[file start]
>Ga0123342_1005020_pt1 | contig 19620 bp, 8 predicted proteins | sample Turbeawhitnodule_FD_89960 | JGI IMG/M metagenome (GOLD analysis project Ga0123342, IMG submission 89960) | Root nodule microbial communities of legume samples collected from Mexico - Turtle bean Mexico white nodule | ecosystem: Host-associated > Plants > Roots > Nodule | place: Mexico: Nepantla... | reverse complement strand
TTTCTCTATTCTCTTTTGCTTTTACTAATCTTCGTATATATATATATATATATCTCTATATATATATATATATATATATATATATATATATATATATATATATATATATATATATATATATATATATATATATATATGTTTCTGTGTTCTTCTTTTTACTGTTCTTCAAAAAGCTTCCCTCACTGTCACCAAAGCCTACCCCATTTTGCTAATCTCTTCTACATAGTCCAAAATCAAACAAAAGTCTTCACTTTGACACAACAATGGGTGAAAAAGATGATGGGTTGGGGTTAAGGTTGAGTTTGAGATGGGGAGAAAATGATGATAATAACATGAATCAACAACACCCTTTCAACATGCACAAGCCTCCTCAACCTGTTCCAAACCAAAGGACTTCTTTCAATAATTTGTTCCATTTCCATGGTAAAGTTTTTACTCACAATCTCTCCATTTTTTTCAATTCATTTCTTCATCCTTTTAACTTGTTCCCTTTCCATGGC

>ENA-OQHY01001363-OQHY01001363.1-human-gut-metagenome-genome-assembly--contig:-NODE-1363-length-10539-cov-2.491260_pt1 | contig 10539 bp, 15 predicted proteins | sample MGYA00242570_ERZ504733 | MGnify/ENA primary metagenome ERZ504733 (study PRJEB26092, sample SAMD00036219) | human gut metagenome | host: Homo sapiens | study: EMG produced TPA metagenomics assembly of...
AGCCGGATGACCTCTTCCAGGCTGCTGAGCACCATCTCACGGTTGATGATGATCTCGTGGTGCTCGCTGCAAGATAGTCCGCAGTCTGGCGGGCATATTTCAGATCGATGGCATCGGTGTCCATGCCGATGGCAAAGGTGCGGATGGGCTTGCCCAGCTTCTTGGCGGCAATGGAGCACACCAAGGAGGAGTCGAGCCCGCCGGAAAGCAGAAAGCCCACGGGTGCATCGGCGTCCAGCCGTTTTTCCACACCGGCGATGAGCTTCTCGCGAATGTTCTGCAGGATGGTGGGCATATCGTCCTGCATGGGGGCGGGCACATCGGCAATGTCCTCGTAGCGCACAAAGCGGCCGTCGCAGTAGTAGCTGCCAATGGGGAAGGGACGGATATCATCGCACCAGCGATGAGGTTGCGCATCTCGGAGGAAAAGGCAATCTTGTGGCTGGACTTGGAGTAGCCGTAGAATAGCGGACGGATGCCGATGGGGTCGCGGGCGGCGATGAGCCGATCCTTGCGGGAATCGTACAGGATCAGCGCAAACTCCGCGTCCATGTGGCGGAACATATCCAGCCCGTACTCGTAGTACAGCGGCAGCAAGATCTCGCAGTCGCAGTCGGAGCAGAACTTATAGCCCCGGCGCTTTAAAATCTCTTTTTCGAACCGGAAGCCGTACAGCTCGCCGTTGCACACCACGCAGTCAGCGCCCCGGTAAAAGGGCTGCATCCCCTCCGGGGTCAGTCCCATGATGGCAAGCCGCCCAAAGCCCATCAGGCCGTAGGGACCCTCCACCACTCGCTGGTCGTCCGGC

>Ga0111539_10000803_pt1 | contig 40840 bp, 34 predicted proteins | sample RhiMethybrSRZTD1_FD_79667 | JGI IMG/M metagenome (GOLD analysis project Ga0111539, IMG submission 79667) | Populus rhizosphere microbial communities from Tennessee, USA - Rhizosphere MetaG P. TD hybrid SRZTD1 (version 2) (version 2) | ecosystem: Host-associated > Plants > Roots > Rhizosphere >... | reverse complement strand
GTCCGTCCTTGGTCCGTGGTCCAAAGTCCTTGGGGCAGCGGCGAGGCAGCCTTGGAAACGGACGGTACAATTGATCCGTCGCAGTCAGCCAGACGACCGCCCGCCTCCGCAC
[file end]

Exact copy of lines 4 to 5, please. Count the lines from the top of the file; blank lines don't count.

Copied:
AGCCGGATGACCTCTTCCAGGCTGCTGAGCACCATCTCACGGTTGATGATGATCTCGTGGTGCTCGCTGCAAGATAGTCCGCAGTCTGGCGGGCATATTTCAGATCGATGGCATCGGTGTCCATGCCGATGGCAAAGGTGCGGATGGGCTTGCCCAGCTTCTTGGCGGCAATGGAGCACACCAAGGAGGAGTCGAGCCCGCCGGAAAGCAGAAAGCCCACGGGTGCATCGGCGTCCAGCCGTTTTTCCACACCGGCGATGAGCTTCTCGCGAATGTTCTGCAGGATGGTGGGCATATCGTCCTGCATGGGGGCGGGCACATCGGCAATGTCCTCGTAGCGCACAAAGCGGCCGTCGCAGTAGTAGCTGCCAATGGGGAAGGGACGGATATCATCGCACCAGCGATGAGGTTGCGCATCTCGGAGGAAAAGGCAATCTTGTGGCTGGACTTGGAGTAGCCGTAGAATAGCGGACGGATGCCGATGGGGTCGCGGGCGGCGATGAGCCGATCCTTGCGGGAATCGTACAGGATCAGCGCAAACTCCGCGTCCATGTGGCGGAACATATCCAGCCCGTACTCGTAGTACAGCGGCAGCAAGATCTCGCAGTCGCAGTCGGAGCAGAACTTATAGCCCCGGCGCTTTAAAATCTCTTTTTCGAACCGGAAGCCGTACAGCTCGCCGTTGCACACCACGCAGTCAGCGCCCCGGTAAAAGGGCTGCATCCCCTCCGGGGTCAGTCCCATGATGGCAAGCCGCCCAAAGCCCATCAGGCCGTAGGGACCCTCCACCACTCGCTGGTCGTCCGGC

>Ga0111539_10000803_pt1 | contig 40840 bp, 34 predicted proteins | sample RhiMethybrSRZTD1_FD_79667 | JGI IMG/M metagenome (GOLD analysis project Ga0111539, IMG submission 79667) | Populus rhizosphere microbial communities from Tennessee, USA - Rhizosphere MetaG P. TD hybrid SRZTD1 (version 2) (version 2) | ecosystem: Host-associated > Plants > Roots > Rhizosphere >... | reverse complement strand